There’s been plenty of ink spilt on the topic of the threat posed by online retailing to the existence of physical retail stores. Australian retailers need to continue to challenge themselves to think about how they can future proof their offer; by offering something that the online retailers simply can’t: a sense of community and human connection.
We’ve spoken with thousands of shoppers on multiple projects and have identified a recurring theme: people feel disconnected from their community and believe shopping centres can rekindle this relationship.
In days of old, towns had a central area called the town square. The square was a clearing house for traders, a place for permanent and temporary stalls, a location for festivals, taverns, stables, monuments and even public executions. It was a gathering place for villagers to find out about the world around them while they bought the goods they needed.
Today, we don’t have a town square. Cars and commuting disconnect communities. We have the internet and TV to learn about the world around us. And so shopping centres are just places where we buy goods, eat food, have a drink, and maybe watch a movie. As shoppers, we tend to move through shopping centres with a very task-orientated mentality. Every now an
As Australian retailers challenge themselves to future proof their offer; the important role they play in the simplicity of convenience, connection and curation should not be forgotten.
We’ve spoken with thousands of shoppers on multiple projects, the themes are people feel time poor, stressed by life pressures wherever or whoever they are, feeling disconnected from community and seeking places for a respite from the speed of modern life.
In days of old, towns had a central area, the town square. The square was a clearing house for traders, a place for permanent and temporary stalls, a location for festivals, taverns, stables, monuments and even public executions. It was a where the community heard out about the world around them as they connected over the purchases of daily necessities.
The wonderful thing about the town square was that the people in it had a collective memory, they knew who you were, where you came from and gave proactive advice relevant to your context!
Today, disconnected by commuting, schedules and technology, we struggle to find the time and place for connection. Without smart curation and digital backbones, shopping centres today are just transactional places for buying goods, eating food, and maybe watching a movie. The recognition of the person has been lost in the scale of the modern shopping centre.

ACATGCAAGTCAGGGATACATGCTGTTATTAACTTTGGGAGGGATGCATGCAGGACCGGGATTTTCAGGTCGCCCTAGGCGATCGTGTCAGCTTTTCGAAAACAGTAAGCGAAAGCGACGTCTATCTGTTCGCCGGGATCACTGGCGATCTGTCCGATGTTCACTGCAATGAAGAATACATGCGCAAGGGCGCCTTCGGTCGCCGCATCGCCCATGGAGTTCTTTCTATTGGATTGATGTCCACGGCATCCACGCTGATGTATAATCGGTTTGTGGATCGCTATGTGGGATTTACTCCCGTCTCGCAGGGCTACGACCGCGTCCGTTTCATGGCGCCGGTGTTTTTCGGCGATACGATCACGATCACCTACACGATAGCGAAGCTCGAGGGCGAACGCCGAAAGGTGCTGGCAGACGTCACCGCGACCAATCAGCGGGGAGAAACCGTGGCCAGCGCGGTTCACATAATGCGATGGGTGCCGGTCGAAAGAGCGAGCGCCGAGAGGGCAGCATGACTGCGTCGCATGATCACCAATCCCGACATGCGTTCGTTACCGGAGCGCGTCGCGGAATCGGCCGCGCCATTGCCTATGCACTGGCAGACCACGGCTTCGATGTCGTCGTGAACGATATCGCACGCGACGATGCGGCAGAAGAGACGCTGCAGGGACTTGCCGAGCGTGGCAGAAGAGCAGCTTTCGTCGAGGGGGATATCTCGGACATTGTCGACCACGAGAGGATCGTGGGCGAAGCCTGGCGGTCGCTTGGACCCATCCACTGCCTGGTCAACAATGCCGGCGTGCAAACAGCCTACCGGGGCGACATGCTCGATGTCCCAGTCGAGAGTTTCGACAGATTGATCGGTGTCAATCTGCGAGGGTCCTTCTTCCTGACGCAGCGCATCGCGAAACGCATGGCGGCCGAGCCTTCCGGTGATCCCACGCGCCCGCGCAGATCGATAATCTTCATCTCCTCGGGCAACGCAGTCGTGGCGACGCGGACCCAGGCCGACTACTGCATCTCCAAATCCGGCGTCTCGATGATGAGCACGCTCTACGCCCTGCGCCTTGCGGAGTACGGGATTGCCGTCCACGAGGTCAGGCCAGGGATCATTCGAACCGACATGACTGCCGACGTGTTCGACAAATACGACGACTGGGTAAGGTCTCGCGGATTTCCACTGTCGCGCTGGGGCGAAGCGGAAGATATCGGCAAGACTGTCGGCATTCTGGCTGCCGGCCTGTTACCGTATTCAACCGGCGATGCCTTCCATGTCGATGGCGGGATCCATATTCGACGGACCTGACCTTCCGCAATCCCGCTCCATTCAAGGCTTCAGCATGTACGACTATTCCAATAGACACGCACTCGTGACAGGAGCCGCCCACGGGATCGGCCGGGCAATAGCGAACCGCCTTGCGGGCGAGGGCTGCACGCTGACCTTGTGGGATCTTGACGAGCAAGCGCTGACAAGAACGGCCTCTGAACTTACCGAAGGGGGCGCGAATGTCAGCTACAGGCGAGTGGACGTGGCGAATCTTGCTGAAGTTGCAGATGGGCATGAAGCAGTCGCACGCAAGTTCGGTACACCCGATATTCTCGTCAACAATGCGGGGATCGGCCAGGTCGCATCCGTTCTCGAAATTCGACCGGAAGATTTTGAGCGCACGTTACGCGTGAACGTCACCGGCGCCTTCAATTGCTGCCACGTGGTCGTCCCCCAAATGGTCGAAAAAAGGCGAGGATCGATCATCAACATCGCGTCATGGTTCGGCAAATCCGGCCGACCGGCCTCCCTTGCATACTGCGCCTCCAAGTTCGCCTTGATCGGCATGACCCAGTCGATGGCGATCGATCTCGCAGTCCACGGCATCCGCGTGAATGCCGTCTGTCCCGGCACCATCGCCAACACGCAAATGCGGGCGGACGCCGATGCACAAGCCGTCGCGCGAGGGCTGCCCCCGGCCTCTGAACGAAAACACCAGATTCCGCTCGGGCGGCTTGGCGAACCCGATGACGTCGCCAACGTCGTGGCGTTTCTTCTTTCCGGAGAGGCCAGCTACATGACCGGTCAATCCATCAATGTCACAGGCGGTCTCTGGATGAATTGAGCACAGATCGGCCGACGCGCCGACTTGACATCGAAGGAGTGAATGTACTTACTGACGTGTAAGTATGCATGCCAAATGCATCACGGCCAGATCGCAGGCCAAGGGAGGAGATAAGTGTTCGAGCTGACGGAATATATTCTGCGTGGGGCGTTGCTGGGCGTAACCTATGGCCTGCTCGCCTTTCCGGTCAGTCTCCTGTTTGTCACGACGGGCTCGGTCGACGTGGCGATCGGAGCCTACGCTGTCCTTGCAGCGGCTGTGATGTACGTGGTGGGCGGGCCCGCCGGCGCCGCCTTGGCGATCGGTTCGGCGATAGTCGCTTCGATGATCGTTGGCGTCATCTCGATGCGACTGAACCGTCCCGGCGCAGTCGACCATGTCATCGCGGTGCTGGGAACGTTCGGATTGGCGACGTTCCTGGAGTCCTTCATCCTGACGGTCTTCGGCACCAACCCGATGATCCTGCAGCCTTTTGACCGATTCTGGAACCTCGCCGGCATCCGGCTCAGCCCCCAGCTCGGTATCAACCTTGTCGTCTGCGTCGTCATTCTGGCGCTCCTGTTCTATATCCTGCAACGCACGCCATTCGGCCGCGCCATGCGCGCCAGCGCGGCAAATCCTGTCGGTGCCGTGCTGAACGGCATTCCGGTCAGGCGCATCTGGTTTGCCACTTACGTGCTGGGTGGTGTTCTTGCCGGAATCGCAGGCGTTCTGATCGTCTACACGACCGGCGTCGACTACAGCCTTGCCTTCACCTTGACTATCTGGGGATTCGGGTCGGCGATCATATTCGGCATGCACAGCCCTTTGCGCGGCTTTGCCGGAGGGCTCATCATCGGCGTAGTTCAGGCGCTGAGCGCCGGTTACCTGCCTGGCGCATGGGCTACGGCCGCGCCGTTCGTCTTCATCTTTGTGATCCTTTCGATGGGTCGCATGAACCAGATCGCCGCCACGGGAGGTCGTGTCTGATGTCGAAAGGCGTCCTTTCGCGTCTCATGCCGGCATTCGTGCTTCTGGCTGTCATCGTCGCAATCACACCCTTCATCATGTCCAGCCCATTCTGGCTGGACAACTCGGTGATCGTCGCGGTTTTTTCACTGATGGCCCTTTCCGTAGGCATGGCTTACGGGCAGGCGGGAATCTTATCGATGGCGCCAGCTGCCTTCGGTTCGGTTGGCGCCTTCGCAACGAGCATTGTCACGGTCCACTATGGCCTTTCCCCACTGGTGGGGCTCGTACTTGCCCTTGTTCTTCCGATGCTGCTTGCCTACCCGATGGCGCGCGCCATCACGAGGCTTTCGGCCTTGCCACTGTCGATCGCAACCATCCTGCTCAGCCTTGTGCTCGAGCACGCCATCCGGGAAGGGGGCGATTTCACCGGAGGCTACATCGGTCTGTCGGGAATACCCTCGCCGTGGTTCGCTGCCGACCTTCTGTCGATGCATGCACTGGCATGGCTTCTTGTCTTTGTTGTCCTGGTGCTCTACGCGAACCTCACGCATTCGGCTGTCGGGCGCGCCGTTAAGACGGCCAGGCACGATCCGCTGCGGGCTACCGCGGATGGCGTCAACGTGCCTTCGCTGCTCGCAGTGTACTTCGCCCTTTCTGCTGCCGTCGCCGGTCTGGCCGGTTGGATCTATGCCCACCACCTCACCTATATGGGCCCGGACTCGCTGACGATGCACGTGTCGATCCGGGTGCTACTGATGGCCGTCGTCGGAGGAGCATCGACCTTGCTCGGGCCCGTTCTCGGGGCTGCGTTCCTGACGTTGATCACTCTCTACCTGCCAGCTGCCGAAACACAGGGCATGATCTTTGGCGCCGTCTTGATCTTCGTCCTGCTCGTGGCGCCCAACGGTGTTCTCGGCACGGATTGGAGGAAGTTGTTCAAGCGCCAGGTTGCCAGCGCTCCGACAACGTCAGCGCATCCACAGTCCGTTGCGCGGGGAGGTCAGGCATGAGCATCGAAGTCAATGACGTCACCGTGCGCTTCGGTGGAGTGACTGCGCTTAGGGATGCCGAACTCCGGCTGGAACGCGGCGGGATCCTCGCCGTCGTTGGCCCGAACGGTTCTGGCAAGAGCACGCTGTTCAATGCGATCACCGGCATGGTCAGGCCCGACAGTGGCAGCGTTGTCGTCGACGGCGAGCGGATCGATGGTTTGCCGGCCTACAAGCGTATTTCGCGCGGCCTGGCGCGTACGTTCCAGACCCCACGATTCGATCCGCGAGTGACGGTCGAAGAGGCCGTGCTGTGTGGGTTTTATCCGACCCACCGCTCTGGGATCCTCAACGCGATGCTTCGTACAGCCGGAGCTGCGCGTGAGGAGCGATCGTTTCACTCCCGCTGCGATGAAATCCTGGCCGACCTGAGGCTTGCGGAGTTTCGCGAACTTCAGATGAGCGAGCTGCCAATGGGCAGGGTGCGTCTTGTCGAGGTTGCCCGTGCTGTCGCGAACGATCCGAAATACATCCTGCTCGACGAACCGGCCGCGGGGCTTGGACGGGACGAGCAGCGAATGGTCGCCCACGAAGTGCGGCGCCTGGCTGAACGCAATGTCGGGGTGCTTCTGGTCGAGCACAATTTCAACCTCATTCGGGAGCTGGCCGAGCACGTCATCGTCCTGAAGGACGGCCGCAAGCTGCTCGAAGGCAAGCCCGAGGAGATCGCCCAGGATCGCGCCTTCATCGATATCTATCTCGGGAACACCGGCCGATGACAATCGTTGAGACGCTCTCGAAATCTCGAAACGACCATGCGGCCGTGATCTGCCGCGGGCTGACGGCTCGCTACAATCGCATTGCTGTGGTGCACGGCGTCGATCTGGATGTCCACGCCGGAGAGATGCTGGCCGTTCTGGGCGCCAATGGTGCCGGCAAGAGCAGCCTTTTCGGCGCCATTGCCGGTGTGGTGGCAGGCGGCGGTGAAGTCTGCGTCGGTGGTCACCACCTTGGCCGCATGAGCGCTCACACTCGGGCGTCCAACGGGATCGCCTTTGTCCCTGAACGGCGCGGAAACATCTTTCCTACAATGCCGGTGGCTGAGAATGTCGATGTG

This is not to say shopping centres haven’t already adapted. Their tenant mixes have moved beyond pure retailing to include experiences like entertainment and food. This isn’t enough.
In an article on issue repetition by by Shep Hyken the pain is identified;
“overall customers report having to repeat information 50% of the time they interact with companies- much of this the result of channel switching behaviour. Repetition increases effort by 60%!”*
In our own research, shoppers have shared that they are happy to share their data, as long as retailers do something sensible with it, such has smooth their shopping experience, curate experience or offers.
So, what can shopping centres and retailers do? They need to invest to reimagine their retail mix, entertainment and importantly also the digital backbone. Become the facilitator in a convenient connection for shoppers with experiences curated around the connection. This requires a collective memory of who your shopper is and what they enjoy!
One of the key insights across our work in the last 12 months has been the need for companies to provide shoppers and customers with proactive advice, guidance, transparency and support. Provide clear steps and advise next steps to anticipate. This builds connection and trust.
Retailers can cultivate community and trust. By understanding their audience, they can offer value beyond product. Culture Kings in Australia have turned shopping into a full sensorial experience, teen boys (once thought of as the impossible shopping target) are flocking to buy their clothes and accessories, while enjoying DJs and barber shops all within the Culture Kings Store. Bloomingdale’s collaborated with over 70 millennial beauty lovers to co-create a new cosmetics store, using the Consumer Collaboration Square (Insites Consulting proprietary platform), they reimagined cosmetics. The result was the launch of Glowhaus, providing a vastly different experience than traditional department store beauty counters. “It’s a space to browse and play in a low-pressure environment, anchored by a play table to hang out around, try products at and take selfies”, Stacie Borteck, Bloomingdale’s VP & Divisional Merchandize Manager of Cosmetics. Glowhaus was awarded the WWD Beauty Inc Retailer of the year award.
Glowhaus boutique instore display
For all the talk that experiences are the salvation for shopping centres, we should remember that the most powerful experiences are the simplicity of connections with others, managed in a proactive way, this provides a third dimension to the future of shopping.